In October 2016 Quay Place opened in Ipswich. It was a partnership between the Churches Conservation Trust and Suffolk Mind, and allowed this fine medieval church to have a new lease of life. The project was presented as a case study in the DCMS Heritage Statement (2017).
The rich range of heritage in East Anglia contributes to the visitor economy. In ‘normal’ times Ickworth is one of the National Trust’s most visited properties (with over a quarter of a million visitors in 2018). Norwich cathedral and castle are key attractions for anyone visiting the city.
But 2020 is not going to be a ‘normal’ year.
What sort of sites will attract visitors as the heritage sector starts to re-open? Will they be the out of the way locations like Binham Priory? Or the parkland surrounding Ickworth? What about the landscape surrounding the prehistoric mines at Grimes Graves?
This Thursday, 18 June 2020, Tech East and Norfolk County Council, in partnership with the New Anglia LEP and Norfolk Chambers of Commerce, will be holding Tourism + Tech, a ½ day conference aimed at helping tourism businesses recover and grow. One of the key questions to be asked is how can digital help to grow and transform visitor economy businesses?
Key speakers include Pete Waters, Executive Director of Visit East of England, James Kindred of Big Drop Brewing Co., and Jason Middleton, Programmes Manager at New Anglia LEP.
The bronze head of the Emperor Claudius (or perhaps Nero) was found in the spring of 1907 in the River Alde at Rendham, west of Saxmundham, in Suffolk. As Jocelyn Toynbee observed: ‘The lower line of the neck is torn and ragged, and there can be little doubt but that this head was violently hacked from its body and carried off as loot from some important Roman centre’. The suggestion is that it was removed from the Roman colony at Colchester: see Janet Huskinson, CSIR GB I, 8, no. 23.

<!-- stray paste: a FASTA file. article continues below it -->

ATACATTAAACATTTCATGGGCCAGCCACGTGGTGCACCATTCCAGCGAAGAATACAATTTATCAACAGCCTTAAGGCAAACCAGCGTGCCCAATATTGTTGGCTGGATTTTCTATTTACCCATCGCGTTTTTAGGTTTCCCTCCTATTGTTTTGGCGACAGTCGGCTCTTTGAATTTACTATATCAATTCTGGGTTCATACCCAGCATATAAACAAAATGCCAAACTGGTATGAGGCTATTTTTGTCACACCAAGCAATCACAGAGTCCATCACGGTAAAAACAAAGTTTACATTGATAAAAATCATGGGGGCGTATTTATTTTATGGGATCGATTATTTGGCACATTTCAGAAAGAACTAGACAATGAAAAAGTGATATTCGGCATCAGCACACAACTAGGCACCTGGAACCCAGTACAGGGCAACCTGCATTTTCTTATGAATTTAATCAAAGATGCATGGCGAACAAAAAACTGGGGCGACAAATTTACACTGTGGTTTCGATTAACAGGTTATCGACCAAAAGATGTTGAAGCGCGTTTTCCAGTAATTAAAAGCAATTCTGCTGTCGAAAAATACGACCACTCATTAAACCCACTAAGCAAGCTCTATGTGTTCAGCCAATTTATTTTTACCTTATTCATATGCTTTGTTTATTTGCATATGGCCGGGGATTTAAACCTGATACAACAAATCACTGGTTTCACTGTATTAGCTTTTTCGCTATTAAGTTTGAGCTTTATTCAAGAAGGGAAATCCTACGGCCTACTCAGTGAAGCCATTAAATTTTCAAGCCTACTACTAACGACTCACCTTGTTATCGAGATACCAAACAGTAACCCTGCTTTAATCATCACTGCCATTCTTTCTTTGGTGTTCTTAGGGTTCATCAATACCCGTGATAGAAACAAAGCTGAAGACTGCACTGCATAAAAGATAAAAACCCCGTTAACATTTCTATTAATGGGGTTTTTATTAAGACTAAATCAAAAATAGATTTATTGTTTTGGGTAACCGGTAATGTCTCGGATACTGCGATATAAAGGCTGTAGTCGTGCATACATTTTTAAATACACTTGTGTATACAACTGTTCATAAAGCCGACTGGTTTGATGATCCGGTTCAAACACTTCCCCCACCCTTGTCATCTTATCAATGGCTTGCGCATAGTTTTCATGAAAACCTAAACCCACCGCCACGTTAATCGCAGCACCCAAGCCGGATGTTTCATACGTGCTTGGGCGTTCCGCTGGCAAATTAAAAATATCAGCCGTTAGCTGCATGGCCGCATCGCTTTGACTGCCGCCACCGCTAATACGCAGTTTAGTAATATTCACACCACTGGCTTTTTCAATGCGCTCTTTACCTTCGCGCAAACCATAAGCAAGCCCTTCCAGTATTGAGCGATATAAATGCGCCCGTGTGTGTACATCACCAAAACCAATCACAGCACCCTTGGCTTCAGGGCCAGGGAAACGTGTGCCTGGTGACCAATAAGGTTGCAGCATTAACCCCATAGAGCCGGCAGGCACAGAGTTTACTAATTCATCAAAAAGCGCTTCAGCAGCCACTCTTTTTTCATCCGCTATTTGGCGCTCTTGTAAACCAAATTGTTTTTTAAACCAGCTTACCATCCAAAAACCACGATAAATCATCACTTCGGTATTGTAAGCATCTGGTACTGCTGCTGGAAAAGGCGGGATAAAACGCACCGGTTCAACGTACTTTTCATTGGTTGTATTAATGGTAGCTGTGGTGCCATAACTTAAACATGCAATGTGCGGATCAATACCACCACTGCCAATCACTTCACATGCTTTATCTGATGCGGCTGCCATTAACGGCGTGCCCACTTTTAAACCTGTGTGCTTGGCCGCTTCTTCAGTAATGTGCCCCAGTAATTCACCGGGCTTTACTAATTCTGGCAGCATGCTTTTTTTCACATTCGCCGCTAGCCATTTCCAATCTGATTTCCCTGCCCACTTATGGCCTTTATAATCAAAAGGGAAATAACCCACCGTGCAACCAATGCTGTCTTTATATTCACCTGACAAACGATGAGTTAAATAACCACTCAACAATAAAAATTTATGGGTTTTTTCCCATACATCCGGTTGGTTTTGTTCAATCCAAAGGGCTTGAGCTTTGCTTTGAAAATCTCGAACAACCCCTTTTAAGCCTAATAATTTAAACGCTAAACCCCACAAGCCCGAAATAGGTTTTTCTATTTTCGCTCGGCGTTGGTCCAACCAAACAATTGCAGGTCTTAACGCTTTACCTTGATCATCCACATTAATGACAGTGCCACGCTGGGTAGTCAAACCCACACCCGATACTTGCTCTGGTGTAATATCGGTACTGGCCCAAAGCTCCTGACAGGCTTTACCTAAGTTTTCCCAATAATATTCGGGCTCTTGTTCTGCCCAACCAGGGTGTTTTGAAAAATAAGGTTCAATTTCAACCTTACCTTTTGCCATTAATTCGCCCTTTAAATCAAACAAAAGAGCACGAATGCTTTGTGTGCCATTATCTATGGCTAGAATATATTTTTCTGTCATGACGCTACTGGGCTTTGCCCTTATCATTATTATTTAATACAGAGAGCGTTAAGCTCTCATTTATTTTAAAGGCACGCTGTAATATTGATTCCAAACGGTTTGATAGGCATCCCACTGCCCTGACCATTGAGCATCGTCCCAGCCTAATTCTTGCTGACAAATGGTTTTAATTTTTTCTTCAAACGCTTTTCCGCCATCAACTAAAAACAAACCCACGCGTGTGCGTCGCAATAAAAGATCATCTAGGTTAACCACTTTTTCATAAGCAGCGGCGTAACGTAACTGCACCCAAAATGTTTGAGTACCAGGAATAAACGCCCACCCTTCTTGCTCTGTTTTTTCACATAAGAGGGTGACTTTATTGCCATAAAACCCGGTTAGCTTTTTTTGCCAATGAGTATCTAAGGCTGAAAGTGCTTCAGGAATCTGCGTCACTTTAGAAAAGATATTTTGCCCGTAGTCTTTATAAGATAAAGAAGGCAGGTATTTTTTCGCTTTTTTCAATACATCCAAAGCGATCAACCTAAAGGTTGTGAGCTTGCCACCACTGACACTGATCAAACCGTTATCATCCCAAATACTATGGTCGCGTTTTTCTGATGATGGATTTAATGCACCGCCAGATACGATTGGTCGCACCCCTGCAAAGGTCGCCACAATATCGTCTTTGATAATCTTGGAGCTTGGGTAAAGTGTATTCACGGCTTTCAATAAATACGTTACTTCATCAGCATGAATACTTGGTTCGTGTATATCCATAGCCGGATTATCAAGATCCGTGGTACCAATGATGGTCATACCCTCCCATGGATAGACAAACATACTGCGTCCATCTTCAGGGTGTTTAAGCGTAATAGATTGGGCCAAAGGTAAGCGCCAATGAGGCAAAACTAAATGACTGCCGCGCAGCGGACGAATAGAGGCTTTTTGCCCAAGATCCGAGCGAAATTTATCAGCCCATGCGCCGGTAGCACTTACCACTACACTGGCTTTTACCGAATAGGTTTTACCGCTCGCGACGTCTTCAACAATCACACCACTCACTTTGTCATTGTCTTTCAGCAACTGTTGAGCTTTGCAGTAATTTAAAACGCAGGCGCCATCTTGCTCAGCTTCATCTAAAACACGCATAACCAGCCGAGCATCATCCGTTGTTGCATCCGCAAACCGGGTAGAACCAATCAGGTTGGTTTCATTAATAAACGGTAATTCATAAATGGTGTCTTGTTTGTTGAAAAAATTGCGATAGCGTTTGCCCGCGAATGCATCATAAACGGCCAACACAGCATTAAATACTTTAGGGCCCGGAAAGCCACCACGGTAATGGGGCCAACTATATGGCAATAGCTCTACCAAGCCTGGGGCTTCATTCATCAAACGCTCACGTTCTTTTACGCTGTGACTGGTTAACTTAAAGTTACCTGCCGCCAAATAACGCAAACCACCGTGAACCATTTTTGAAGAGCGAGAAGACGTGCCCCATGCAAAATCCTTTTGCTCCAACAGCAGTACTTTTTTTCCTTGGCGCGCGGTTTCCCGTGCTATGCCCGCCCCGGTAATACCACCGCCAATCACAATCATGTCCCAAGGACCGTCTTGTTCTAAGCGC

The head (‘The Saxmundham Claudius’) was purchased by the British Museum after it had been sold at Sotheby’s in 1965 (inv. 1965.12-01.1).
The 8th May 2020 marks 75 years since the end of fighting in Europe (VE Day). The towers on Darell’s Battery at Landguard Fort, opposite Harwich, were constructed in 1939–40 to direct guns (twin 6-pounders) defending this strategic port.
The Awards Ceremony for Suffolk Museum of the Year 2019 was held at the University of Suffolk on Wednesday 30 October 2019. I was honoured to be one of the judges and we were all impressed by the variety and quality of museums across the county.
Suffolk Museum of the Year 2019: large category. The Red House, Aldeburgh
Suffolk Museum of the Year 2019: small category. Bawdsey Radar
Highly Commended: Felixstowe Museum
Innovation Award. Ipswich Museum
Family Friendly Award. Lowestoft Maritime Museum
Volunteers of the Year: Natural Science Volunteer Team at Ipswich Museum
Highly Commended: Elaine Nason from Laxfield Museum and Paul Durbidge from Lowestoft Museum
Visitors to the cemetery at Sutton Hoo sometimes find it hard to visualise a ship under the mound. The NLHF supported project has allowed a ship sculpture to be inserted in the courtyard next to the cafe and shop. The central part maps out the finds on the ‘burial chamber’.
This contrasts with the reconstructed display in the original exhibition at the site.